Private Property Movie Review
It's a strange life. When Pascale is not battling her ex-husband over money, she's trying to control her bratty sons, who seem to have no desire whatsoever to behave like adults. François is more of a mama's boy, while Thierry has a temper and has traditionally sided with his father in family disputes. Pascale, who only now is starting to date again, needs to break out of this routine.
Her idea is to sell the farm, send the boys off into adulthood, and open a B&B with her boyfriend. Her obnoxious sons belittle her idea, accuse her of being money-hungry, and remind her that technically speaking, their father gave the house to them, not her, so she's really in no position to sell it. This selfishness, combined with the boys' constant bickering and immature behavior (a busy day for them is moving from the video game to the ping-pong table), is enough to push Pascale right out of the house and into the arms of her new boyfriend. The film's final minutes take on a sudden and shocking velocity as everything comes to a head and the family implodes in a most unusual way.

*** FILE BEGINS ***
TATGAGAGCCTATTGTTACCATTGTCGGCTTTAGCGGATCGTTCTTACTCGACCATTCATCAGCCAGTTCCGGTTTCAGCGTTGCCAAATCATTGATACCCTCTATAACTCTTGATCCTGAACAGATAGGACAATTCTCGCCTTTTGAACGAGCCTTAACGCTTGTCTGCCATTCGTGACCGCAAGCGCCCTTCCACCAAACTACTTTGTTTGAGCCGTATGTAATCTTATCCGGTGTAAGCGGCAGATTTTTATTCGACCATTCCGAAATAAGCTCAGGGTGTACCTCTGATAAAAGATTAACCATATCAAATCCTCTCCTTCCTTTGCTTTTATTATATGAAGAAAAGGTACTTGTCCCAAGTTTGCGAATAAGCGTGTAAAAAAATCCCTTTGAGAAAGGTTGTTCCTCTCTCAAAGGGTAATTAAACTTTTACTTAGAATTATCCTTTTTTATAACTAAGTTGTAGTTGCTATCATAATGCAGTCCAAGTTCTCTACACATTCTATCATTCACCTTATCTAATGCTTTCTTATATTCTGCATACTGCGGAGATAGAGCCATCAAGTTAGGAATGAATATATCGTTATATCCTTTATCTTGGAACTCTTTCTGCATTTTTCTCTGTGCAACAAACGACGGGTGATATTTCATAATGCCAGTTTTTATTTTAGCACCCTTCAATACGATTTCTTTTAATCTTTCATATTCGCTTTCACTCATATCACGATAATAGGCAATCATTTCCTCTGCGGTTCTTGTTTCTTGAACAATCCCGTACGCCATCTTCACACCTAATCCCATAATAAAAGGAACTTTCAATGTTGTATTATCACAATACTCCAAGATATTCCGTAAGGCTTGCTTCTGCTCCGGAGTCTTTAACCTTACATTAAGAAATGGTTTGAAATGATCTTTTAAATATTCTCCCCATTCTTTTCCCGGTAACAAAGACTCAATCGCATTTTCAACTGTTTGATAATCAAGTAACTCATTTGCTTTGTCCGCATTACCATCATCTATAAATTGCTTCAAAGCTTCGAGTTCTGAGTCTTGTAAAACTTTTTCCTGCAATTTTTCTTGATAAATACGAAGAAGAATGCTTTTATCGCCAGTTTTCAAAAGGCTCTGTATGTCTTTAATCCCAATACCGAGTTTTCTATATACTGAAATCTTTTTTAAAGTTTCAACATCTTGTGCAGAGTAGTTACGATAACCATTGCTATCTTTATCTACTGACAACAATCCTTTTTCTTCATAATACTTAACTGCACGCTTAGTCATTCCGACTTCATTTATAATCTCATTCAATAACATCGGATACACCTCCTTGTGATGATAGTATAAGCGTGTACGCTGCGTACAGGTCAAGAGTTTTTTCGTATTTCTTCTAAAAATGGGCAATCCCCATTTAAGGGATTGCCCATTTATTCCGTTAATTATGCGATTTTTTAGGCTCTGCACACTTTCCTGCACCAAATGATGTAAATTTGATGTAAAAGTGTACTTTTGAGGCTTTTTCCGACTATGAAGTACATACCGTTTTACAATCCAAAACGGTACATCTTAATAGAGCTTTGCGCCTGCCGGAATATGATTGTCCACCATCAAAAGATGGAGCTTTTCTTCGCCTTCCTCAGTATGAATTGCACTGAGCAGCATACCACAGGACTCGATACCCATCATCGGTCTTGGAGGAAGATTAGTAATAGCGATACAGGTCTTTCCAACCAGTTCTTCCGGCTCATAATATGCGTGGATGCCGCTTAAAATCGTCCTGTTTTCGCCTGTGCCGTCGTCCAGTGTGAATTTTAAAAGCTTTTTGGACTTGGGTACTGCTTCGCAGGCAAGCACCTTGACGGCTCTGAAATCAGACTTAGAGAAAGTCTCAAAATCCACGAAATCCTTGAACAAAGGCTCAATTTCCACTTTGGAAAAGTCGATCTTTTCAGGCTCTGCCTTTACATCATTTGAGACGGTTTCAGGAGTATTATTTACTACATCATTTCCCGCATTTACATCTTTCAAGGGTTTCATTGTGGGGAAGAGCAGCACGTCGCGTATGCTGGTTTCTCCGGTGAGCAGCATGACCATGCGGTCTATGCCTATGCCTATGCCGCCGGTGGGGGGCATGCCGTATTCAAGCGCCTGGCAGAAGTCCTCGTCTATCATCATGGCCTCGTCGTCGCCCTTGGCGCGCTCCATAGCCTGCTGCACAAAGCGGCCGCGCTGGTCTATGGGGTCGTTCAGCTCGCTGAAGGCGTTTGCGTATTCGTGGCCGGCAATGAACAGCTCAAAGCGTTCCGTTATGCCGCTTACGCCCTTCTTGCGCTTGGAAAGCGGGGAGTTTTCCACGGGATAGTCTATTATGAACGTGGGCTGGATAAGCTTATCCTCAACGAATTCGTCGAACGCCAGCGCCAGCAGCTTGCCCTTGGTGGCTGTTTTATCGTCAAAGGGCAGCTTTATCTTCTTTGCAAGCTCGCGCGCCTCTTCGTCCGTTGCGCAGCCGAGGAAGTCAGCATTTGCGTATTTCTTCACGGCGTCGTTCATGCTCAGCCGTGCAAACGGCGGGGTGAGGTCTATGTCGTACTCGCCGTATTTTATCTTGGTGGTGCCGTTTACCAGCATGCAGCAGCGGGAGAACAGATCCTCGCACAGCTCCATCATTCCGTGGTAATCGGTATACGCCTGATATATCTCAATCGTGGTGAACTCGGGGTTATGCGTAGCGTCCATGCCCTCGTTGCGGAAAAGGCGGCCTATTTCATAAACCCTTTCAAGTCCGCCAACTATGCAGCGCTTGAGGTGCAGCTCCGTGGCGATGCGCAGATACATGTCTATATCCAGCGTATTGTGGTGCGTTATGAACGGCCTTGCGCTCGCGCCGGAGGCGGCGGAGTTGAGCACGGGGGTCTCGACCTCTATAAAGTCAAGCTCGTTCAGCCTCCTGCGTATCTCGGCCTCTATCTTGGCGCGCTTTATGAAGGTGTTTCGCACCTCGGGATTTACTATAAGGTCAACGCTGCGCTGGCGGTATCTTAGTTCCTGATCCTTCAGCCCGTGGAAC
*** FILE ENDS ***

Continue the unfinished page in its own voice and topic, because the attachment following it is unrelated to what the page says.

Private Property could easily be a three-person, one-set play. Most everything that goes on is in dirty looks and vicious dialog. It goes by fast and pulls no punches. Huppert is great as the troubled Pascale, torn between loving her increasingly difficult sons and wishing they'd just go away. The two Reniers are equally fun to watch, especially Jérémie, who makes Thierry into a truly scary sibling. You're not sure when he's going to snap, but you know it's coming.
Once again Europe shows Hollywood how to put together a funny, sexy, scary, thought-provoking drama and pack it into 90 intense minutes. Is anyone taking notes?
Aka Nue propriété.
It's my property and I'll remodel if I want to.